“Not by law…not officially, but by default. Because it is open to the public, it’s safe, it’s air-conditioned,” Hall said. “You can use the computer, check out a book.”

Although Macon has various services for people affected by homelessness, some unhoused people do not want help.

Arthur Panish, a homeless man who walked many of Macon’s corridors like Spring Street was struck and killed by a car in 2018.  

“Where our system has some weaknesses in the collective, I’m not saying any one provider, I just mean like in the collective is street outreach for unsheltered and chronic homeless, and in the kind of services that can help a man that I came to know after he died,” Hall said of Panish.

One thing all of the organizations have in common is the need for volunteers and continued financial support.

“One of our number one needs here at Daybreak is volunteers. Volunteers come in, and they run our shower tape or our laundry, our cafe,” she said.

The help from the Macon community is important in the support and operation of DayBreak. It is described as the “glue that holds it all together,” Sullivan said.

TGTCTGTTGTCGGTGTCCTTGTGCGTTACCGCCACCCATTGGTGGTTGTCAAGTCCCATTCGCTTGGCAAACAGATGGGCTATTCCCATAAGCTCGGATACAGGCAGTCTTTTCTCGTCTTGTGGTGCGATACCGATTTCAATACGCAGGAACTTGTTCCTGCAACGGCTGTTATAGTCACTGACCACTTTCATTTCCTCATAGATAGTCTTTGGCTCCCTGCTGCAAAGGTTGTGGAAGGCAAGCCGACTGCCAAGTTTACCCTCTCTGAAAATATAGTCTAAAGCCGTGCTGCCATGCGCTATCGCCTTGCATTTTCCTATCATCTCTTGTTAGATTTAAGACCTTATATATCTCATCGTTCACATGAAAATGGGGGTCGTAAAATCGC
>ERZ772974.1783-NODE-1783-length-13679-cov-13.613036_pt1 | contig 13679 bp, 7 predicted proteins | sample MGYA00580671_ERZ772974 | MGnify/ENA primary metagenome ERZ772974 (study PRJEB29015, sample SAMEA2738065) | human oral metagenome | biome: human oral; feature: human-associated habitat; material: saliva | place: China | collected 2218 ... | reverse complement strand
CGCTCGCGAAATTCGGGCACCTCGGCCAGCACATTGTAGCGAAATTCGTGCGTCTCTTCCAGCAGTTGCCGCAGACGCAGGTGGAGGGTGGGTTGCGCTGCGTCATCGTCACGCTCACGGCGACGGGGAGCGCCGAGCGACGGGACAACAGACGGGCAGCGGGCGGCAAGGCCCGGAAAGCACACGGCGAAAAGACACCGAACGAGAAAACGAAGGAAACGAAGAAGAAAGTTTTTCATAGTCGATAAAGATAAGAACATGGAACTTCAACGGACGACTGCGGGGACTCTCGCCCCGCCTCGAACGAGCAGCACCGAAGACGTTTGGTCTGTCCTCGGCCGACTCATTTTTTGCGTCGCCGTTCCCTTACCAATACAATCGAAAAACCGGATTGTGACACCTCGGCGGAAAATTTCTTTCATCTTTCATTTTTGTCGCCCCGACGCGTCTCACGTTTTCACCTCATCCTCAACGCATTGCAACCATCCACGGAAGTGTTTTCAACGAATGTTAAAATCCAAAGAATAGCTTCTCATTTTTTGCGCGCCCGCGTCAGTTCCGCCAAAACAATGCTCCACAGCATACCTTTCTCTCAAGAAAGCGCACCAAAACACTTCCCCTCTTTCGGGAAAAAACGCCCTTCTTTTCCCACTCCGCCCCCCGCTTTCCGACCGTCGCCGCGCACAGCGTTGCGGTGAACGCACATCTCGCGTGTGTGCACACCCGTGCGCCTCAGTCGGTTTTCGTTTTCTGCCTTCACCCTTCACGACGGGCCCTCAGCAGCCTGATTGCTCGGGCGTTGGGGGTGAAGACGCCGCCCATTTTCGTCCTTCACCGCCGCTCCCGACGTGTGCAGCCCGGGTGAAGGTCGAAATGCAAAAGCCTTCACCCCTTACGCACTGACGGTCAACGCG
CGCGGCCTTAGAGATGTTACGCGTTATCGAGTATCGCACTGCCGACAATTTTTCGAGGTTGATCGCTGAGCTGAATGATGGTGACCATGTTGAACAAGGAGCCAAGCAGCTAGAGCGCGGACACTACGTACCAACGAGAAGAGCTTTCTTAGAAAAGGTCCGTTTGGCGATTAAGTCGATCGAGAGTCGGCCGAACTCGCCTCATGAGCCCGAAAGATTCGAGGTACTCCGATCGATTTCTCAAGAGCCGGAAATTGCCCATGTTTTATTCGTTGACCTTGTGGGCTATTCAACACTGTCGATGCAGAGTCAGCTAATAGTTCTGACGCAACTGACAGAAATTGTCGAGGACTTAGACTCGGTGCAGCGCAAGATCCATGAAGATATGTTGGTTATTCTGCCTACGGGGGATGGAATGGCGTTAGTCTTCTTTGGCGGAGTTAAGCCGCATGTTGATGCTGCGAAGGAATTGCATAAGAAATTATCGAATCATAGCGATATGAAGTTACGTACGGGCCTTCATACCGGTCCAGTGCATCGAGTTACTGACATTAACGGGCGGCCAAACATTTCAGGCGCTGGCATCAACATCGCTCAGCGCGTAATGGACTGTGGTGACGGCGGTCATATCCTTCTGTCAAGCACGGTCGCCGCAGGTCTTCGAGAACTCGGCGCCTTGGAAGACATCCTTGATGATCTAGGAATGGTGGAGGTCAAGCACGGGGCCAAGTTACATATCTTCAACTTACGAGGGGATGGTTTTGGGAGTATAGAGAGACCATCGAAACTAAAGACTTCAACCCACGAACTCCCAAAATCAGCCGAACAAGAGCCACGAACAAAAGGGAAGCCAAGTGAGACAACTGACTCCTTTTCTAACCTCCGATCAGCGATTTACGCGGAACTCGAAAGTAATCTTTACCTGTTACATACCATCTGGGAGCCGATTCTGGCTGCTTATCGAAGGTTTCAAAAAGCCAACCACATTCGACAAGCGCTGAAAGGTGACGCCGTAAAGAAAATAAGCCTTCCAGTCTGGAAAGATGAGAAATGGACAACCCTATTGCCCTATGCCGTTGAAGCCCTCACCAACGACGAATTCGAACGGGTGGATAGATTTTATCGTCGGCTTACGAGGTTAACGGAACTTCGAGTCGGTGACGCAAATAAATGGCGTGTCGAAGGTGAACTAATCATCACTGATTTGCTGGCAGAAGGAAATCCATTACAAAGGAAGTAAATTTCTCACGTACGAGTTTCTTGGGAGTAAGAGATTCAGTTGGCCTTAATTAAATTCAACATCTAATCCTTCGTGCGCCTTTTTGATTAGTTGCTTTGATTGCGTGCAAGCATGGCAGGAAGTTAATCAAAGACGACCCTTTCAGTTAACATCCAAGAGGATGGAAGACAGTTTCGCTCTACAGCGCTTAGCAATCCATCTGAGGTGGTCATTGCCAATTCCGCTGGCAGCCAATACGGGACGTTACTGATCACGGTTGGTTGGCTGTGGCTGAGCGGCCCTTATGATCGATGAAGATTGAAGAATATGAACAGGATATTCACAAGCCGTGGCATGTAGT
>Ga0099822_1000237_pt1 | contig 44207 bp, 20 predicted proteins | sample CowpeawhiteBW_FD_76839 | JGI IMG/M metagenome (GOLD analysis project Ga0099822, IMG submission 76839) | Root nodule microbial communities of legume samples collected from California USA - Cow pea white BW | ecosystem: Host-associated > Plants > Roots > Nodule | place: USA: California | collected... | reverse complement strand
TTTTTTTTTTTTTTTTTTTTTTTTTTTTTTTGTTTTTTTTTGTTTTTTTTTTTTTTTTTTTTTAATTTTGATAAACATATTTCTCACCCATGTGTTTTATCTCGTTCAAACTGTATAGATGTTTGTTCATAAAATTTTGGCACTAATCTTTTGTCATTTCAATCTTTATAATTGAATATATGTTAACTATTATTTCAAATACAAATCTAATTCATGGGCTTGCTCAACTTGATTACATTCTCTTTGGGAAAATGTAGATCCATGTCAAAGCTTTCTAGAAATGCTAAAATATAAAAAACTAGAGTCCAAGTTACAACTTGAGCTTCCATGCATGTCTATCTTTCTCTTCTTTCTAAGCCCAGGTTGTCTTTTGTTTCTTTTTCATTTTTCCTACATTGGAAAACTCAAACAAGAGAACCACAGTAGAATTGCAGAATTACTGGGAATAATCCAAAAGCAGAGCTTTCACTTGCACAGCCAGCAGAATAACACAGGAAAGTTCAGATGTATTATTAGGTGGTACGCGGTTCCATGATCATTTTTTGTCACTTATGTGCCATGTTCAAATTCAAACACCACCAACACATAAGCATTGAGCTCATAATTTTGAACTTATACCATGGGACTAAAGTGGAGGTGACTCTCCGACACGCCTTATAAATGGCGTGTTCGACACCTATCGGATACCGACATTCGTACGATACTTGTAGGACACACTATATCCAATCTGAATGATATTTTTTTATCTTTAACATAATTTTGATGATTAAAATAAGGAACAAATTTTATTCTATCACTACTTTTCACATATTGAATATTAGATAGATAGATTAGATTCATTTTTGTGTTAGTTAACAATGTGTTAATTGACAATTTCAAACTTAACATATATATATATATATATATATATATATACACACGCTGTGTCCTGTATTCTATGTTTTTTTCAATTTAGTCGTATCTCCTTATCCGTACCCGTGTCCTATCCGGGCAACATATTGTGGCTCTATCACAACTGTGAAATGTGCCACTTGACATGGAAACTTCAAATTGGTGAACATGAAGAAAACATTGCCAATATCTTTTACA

We have volunteer opportunities where people can come and help us do all kinds of things here at the center and also get to experience helping people and family,” Bender said of Brookdale.

Brookdale’s’ web page includes how people can help them and an Amazon wishlist for what is needed at the center.



Brookdale Resource Center


3600 Brookdale Avenue Macon, GA 31204

90-day transitional Homeless Shelter serving men, women, and families with children

Apply in person Monday-Friday 9 am-4 pm 

Translation upon request.

Centenary Community Ministries, Inc.


1235 Ash St. Macon, GA 31201

Transitional housing for men experiencing homelessness, and men in recovery from an addiction.

Macon-Bibb EOC Service Center for Homeless & others


150 Sessions Dr. Macon, GA 31201

Rapid Rehousing Program

Bring ID, Social Security cards, proof of income, homeless certification letter, and related documents.



Fuller Center Macon 


Low-income permanent housing. 

Translation can be arranged 

Georgia Dream

1-800-747-2898 or 404-679-4840. 

First-time Home Buyer’s assistance through GreenPath


Translation can be arranged.

Greater Blessing 


Critical home repairs

Translation can be arranged.

Habitat for Humanity


[email protected]

690 Holt Avenue Macon, GA 31204

Macon Housing Authority


2015 Felton Ave. Macon, GA 31201

Monday-Thursday 8 am-5 pm, Friday 8 am-12 pm

Apply in person

Public housing and Section 8 home listings though there are waiting lists

Middle GA Community Action Agency



Daily needs, case management, housing & energy assistance, Head Start

Rebuilding Macon 


3864 Lake St. Macon, GA 31204.


Housing repairs for elderly, low-income, or disabled homeowners

River Edge Behavioral Health


Permanent Supportive Housing for those experiencing homelessness, and families and individuals with disabilities

Translators via phone app or staff person.